On the other hand, if investors believe inflation will head down in the future, they're willing to accept lower rates.

I've given you only a quick overview here. For a fuller discussion of the various factors that go into mortgage rates, I suggest you check out the explanation on the HSH Web site.

Where are rates headed?

As to the issue of figuring out where rates are headed, that's a dicier proposition. Professional investors who specialize in bonds would love to be able to know in advance which way interest rates are headed.

If they knew, for example, that rates were about to drop sharply -- a move that would boost the value of existing bonds since bond prices move in the exact opposite direction of interest rates -- managers would load up with bonds, particularly long-term bonds, and then reap the gains as bond prices rose. If they believed rates were about to jump, they'd dump their bonds in order to avoid losses.

But interest rates, like stock price movements, are one of those things that are easy to gauge when looking backwards and extremely difficult to predict looking ahead. The same goes for mortgage rates. You can easily track the history of rates on all sorts of mortgages over the past five years by going to the interactive graphs available at the Web site.

Unfortunately, there's no similar tool for predicting the future path of rates. Doing so would require that you be able to take into account the myriad factors that determine rates -- the health of the economy, the outlook for inflation, the flow of investors' money between stocks, bonds, mortgage-backed securities and other investments -- and translate all those factors into an accurate prediction for rates.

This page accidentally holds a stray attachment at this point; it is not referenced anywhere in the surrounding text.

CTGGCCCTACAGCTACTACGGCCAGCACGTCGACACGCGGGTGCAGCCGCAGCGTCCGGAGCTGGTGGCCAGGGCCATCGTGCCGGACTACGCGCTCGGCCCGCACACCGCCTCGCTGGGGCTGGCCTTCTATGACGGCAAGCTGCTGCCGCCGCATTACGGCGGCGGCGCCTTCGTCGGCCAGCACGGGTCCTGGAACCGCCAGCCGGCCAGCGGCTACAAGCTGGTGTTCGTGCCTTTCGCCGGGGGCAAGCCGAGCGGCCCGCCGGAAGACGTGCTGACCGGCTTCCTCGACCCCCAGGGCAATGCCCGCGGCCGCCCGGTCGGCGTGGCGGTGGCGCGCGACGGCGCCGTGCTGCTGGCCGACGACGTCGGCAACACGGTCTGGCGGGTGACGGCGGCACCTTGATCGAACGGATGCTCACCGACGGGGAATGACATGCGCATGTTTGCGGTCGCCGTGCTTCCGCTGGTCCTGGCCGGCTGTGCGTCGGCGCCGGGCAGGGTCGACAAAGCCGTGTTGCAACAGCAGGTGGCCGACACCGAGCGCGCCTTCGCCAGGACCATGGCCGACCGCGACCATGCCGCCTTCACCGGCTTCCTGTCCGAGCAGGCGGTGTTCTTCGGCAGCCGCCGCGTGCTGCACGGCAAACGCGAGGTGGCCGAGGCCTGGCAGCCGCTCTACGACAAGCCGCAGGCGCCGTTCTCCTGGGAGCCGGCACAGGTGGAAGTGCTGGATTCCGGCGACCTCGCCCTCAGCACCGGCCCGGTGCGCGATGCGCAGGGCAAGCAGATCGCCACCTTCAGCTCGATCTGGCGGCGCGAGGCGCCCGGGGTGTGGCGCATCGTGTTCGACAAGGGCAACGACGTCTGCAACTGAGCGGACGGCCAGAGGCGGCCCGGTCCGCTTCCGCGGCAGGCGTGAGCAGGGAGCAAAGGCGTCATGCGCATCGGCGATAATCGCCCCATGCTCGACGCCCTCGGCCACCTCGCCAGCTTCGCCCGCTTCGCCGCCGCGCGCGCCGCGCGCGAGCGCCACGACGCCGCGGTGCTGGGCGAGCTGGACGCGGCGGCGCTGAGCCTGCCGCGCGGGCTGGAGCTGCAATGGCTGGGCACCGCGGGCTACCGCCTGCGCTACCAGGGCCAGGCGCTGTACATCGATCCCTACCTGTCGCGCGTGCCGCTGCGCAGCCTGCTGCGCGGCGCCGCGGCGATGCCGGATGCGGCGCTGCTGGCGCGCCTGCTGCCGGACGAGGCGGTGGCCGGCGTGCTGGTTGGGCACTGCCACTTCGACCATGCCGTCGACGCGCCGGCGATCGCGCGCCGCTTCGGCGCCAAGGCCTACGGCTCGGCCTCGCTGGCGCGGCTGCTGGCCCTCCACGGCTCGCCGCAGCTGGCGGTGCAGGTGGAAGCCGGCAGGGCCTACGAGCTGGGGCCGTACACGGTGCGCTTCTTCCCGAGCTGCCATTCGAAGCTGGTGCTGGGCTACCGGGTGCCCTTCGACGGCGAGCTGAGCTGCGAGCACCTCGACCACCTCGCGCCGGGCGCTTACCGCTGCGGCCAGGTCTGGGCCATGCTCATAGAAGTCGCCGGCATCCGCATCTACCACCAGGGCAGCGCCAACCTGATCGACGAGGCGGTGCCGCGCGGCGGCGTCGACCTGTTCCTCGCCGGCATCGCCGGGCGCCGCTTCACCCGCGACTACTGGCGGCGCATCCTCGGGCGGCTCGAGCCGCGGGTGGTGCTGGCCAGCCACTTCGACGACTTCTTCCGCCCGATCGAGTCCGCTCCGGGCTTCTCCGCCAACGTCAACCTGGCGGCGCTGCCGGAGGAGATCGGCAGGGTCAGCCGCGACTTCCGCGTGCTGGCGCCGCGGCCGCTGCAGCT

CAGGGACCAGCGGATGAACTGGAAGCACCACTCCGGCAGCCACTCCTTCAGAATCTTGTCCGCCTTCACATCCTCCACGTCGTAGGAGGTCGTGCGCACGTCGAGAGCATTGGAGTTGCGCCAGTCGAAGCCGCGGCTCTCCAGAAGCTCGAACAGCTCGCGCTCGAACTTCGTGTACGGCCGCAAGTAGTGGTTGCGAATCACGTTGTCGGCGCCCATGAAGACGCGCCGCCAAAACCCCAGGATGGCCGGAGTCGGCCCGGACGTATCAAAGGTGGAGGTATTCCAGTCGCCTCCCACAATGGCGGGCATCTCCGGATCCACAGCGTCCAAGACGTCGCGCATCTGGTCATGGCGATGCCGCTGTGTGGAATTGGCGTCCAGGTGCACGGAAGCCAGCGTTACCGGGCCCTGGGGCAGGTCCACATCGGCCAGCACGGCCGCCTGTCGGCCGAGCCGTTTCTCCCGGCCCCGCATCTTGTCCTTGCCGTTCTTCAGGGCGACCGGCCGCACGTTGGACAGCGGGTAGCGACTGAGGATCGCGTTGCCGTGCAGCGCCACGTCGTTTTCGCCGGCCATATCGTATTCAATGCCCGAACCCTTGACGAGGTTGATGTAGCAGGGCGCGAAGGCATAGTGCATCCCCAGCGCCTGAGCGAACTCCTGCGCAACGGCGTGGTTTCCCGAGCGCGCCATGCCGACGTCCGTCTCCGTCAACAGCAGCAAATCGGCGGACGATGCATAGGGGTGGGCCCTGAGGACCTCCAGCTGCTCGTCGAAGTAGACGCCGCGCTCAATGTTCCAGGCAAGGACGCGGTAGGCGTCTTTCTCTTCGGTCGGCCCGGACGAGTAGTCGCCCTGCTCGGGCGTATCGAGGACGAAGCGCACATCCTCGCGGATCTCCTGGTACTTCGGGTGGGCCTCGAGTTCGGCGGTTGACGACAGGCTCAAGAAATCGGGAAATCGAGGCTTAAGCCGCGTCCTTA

Most professional investors aren't able to do that, so I doubt that most individuals are up to it either. I know I'm not.

You may, however, be able to get a general sense of whether inflation is on the rise or falling -- and thus whether rates are likely to head up or down in the near future -- by following the news on the consumer price index.

And if you really enjoy crunching numbers, you could try looking at the trend in the spread between the rates of 10-year Treasury notes and 10-year Treasury Inflation Protected Securities or TIPS. (You obtain this spread by subtracting the yield for 10-year TIPS from the yield on 10-year Treasuries.)

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When the difference between the two is rising, that generally means investors expect rising inflation. But I certainly wouldn't advise you or anyone else to try to time your decision to borrow based on these or any other indicators.

Of course, I also recommend that you follow the ups and downs of mortgage rates -- and, indeed, there have been lots of ups and downs this year -- by checking out CNN/Money's regular coverage of the mortgage markets.

And you can always get the latest rates being offered in your area for various types of mortgages by going to our RateSearch section.

Walter Updegrave is a senior editor at MONEY Magazine and is the author of "Investing for the Financially Challenged." He also answers viewers' questions on CNNfn's Money & Markets at 4:40 PM on Monday afternoons.  Top of page